The U.S. Supreme Court Thursday vacated a U.S. Court of Appeals for the 9th Circuit decision against U.S. Department of Health and Human Services rules that protect organizations with religious or moral objections to including abortifacients in their health care plans.
The Supreme Court ordered the 9th Circuit to reconsider its ruling in March for Life Education and Defense Fund v. California in light of the high court’s ruling upholding the same HHS protections in The Little Sisters of the Poor Saints Peter and Paul Home v. Commonwealth of Pennsylvania and Trump v. Commonwealth of Pennsylvania.
The HHS rules free organizations with such objections from a federal requirement that employer health plans cover abortifacients. The Obama administration implemented the requirement, which forces many employers to provide employees with abortion-inducing drugs, sterilization, and contraception through their health plans under threat of heavy financial penalties, regardless of the employers’ religious or moral convictions. ADF attorneys represent March for Life, sponsor of the large annual pro-life march in Washington, D.C.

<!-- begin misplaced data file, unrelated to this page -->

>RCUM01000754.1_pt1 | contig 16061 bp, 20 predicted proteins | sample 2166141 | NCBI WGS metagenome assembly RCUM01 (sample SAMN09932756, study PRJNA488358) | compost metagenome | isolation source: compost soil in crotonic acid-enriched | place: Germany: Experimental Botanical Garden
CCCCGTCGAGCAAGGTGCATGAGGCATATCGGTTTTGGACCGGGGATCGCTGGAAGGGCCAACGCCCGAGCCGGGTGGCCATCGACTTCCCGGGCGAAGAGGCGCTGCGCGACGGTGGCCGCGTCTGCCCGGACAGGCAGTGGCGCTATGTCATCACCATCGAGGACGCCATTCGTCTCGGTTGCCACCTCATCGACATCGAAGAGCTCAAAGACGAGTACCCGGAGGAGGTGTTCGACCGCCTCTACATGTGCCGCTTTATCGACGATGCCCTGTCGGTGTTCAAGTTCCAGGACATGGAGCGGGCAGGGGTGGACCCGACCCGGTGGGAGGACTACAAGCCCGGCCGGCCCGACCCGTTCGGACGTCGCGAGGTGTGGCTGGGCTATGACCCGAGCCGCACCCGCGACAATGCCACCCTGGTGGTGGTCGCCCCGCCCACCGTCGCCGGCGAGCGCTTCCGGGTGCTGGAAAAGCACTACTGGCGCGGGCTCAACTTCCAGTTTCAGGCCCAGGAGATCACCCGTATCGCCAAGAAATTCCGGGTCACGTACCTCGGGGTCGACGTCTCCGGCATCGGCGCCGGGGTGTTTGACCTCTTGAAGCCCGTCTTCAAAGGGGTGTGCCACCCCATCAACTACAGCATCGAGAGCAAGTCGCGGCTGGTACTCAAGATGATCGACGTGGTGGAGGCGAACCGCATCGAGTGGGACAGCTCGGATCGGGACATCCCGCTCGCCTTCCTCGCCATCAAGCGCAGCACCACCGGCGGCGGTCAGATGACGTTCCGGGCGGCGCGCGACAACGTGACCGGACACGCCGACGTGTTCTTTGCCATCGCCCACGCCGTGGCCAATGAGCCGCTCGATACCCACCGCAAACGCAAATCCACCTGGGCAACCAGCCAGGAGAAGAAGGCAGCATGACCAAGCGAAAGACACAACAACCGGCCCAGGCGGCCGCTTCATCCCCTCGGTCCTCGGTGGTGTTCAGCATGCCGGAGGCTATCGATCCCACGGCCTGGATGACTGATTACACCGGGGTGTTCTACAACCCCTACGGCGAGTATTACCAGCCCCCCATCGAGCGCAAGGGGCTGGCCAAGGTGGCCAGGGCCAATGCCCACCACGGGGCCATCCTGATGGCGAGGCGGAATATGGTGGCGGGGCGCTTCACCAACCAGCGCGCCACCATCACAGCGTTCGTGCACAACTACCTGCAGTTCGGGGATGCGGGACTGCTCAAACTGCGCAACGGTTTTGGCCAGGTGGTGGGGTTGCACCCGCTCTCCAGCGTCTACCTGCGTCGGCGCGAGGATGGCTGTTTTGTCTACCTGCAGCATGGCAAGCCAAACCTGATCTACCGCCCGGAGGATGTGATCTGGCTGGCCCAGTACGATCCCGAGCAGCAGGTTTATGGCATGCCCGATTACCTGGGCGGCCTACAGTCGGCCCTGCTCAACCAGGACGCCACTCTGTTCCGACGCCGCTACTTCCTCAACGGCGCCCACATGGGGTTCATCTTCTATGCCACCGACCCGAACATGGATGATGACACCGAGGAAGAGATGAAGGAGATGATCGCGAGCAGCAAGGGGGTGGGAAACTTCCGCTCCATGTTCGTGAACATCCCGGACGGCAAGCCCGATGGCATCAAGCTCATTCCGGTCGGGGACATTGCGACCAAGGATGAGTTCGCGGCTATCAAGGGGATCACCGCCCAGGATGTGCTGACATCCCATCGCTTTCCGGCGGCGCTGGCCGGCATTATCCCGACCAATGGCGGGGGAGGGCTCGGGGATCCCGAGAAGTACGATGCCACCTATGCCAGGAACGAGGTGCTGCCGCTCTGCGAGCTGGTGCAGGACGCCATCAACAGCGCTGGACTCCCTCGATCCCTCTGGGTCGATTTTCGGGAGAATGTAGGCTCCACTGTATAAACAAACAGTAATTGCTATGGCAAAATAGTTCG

“The government shouldn’t be forcing anyone to violate their conscience by providing drugs and devices that can destroy life,” said ADF Senior Counsel and Vice President of Appellate Advocacy John Bursch. “Now that the Supreme Court has affirmed the HHS protections for Little Sisters of the Poor and others in the 3rd Circuit, the 9th Circuit should similarly ensure that pro-life organizations like March for Life can pursue their missions consistent with their beliefs.”
In 2014, March for Life challenged the abortifacient requirement in March for Life v. Burwell, which came to a close in September 2018 when the U.S. Department of Justice dropped its appeal of a 2015 permanent injunction.
HHS issued temporary rules in October 2017 that were designed to free objecting employers from the requirement and pave the way to potential resolution of numerous outstanding lawsuits. On Oct. 6, 2017, the same day that HHS issued its temporary rules, the state of California—later joined by other states who similarly favor abortion subsidies and oppose freedom of conscience—filed suit in federal district court to challenge the rules. In December 2017, March for Life asked the court to allow it to participate in the case, and the court granted that request. HHS then published final versions of the new protections, but the district court blocked them before they were supposed to go into effect in January 2019. The 9th Circuit issued a ruling upholding the district court’s decision.
Brian R. Chavez-Ochoa of the Chavez-Ochoa Law Offices in Valley Springs, California, one of more than 3,100 attorneys allied with ADF, is serving as co-counsel on behalf of March for Life.